This preview has intentionally blurred sections. Sign up to view the full version.View Full Document
Unformatted text preview: Williams, a master of surprise, disarms the reader with a fresh approach to sexual attraction. The irony of the flower's &quot;taking / the field by force&quot; reverses the romantic notion of femininity compromised by heavy-handed male passion. As though examining a human patient, the poet- speaker imagines arousing the flower to &quot;the fibres of her being.&quot; Implicit in his reverie is the inborn flaw, the purple center that mars the unblemished whiteness of each stalk. Williams expresses its uniqueness in an optical corollary: If the flower were totally white, the field would vanish in the unity of color. As it exists in nature, the flower's modified purity halts the scene from &quot;[going] over&quot; into the nothingness of perfection. &quot;Spring and All&quot; (1923), one of Williams' most anthologized poems, abandons normal sentence structure to string together surreal impressions of an emerging season. The setting, on an unremarkable drive to &quot;the contagious hospital,&quot; suggests the contagion of emergence, which will...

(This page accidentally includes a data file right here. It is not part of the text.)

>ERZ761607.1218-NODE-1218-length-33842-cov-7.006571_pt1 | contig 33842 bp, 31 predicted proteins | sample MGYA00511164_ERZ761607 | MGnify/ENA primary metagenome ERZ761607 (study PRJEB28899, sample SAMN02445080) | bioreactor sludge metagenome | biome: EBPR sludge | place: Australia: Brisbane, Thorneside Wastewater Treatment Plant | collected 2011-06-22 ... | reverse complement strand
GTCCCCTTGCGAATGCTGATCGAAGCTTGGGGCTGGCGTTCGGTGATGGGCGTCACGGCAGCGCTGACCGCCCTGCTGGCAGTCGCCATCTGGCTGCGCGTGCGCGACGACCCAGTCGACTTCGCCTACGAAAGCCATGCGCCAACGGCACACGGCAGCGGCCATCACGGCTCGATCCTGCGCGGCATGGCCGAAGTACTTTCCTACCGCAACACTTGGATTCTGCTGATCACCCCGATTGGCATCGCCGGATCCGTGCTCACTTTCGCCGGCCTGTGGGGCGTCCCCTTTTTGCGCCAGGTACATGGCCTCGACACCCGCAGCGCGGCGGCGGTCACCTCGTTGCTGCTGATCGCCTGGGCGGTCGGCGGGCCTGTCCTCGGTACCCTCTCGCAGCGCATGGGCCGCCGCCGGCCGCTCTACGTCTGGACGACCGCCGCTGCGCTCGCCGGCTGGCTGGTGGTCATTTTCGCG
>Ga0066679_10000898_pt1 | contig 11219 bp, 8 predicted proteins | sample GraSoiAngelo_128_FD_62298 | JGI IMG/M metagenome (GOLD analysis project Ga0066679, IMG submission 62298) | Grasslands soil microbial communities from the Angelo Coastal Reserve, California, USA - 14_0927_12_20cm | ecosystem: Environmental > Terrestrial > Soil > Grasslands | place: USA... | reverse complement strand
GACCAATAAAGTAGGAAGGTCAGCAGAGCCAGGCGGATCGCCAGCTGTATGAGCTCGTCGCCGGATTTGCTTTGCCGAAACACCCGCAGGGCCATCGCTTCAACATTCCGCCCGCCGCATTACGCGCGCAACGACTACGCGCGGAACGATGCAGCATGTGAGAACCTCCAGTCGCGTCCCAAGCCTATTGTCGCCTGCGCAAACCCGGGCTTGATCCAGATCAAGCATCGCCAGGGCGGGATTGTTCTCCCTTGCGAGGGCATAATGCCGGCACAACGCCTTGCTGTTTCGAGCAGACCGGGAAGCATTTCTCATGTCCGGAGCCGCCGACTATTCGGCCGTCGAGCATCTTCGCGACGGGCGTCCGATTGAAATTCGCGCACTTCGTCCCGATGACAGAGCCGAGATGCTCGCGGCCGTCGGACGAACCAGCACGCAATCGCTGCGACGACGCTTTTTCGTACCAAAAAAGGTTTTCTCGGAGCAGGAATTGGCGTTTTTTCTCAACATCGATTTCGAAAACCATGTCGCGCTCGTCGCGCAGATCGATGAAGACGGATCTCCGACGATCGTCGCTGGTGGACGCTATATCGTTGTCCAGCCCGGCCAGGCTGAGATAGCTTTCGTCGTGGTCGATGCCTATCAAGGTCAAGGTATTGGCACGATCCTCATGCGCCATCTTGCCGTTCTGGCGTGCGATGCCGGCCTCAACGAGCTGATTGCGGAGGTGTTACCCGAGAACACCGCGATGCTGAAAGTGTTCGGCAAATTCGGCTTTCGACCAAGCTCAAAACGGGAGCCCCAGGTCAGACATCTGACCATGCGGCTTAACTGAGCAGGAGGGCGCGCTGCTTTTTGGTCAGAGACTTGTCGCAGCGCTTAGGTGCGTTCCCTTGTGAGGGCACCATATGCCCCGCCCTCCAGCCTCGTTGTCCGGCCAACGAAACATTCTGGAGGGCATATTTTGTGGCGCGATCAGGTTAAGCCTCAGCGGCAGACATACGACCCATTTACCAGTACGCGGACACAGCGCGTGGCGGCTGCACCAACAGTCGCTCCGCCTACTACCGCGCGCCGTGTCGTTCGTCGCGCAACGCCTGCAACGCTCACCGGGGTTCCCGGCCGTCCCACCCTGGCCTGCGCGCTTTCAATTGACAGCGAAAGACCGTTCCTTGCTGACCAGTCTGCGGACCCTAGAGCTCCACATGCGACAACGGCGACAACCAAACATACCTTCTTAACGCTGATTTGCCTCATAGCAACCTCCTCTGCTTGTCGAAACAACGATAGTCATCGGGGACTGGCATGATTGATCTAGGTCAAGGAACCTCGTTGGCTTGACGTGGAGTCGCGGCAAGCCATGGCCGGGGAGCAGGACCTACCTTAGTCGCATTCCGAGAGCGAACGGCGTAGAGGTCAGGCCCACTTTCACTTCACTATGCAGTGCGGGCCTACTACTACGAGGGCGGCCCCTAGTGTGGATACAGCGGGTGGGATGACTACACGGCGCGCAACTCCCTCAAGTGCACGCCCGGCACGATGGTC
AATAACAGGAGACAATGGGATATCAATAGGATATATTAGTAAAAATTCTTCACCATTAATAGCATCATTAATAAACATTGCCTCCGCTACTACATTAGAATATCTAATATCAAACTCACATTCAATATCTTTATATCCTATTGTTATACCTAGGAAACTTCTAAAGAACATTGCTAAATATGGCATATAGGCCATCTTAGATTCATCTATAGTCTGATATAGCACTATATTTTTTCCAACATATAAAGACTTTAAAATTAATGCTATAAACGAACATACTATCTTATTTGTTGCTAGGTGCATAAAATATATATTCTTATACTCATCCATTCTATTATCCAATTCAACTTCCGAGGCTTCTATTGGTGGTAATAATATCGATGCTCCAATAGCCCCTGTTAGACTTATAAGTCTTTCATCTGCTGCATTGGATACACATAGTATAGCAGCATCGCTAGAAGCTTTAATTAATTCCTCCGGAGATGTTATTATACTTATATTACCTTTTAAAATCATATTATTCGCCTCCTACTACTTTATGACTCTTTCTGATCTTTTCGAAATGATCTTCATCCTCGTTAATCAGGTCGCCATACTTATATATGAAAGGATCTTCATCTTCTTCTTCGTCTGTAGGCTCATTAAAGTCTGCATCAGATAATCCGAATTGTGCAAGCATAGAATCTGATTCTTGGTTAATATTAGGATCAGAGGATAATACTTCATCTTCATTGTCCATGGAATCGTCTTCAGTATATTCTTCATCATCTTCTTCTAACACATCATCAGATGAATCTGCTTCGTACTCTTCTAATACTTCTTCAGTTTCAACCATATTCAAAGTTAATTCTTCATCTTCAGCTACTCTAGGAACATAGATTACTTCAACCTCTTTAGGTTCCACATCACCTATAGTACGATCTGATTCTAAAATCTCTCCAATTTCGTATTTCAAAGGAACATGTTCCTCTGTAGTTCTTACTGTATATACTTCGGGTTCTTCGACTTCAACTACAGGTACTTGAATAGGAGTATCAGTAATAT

View Full Document
- Fall '08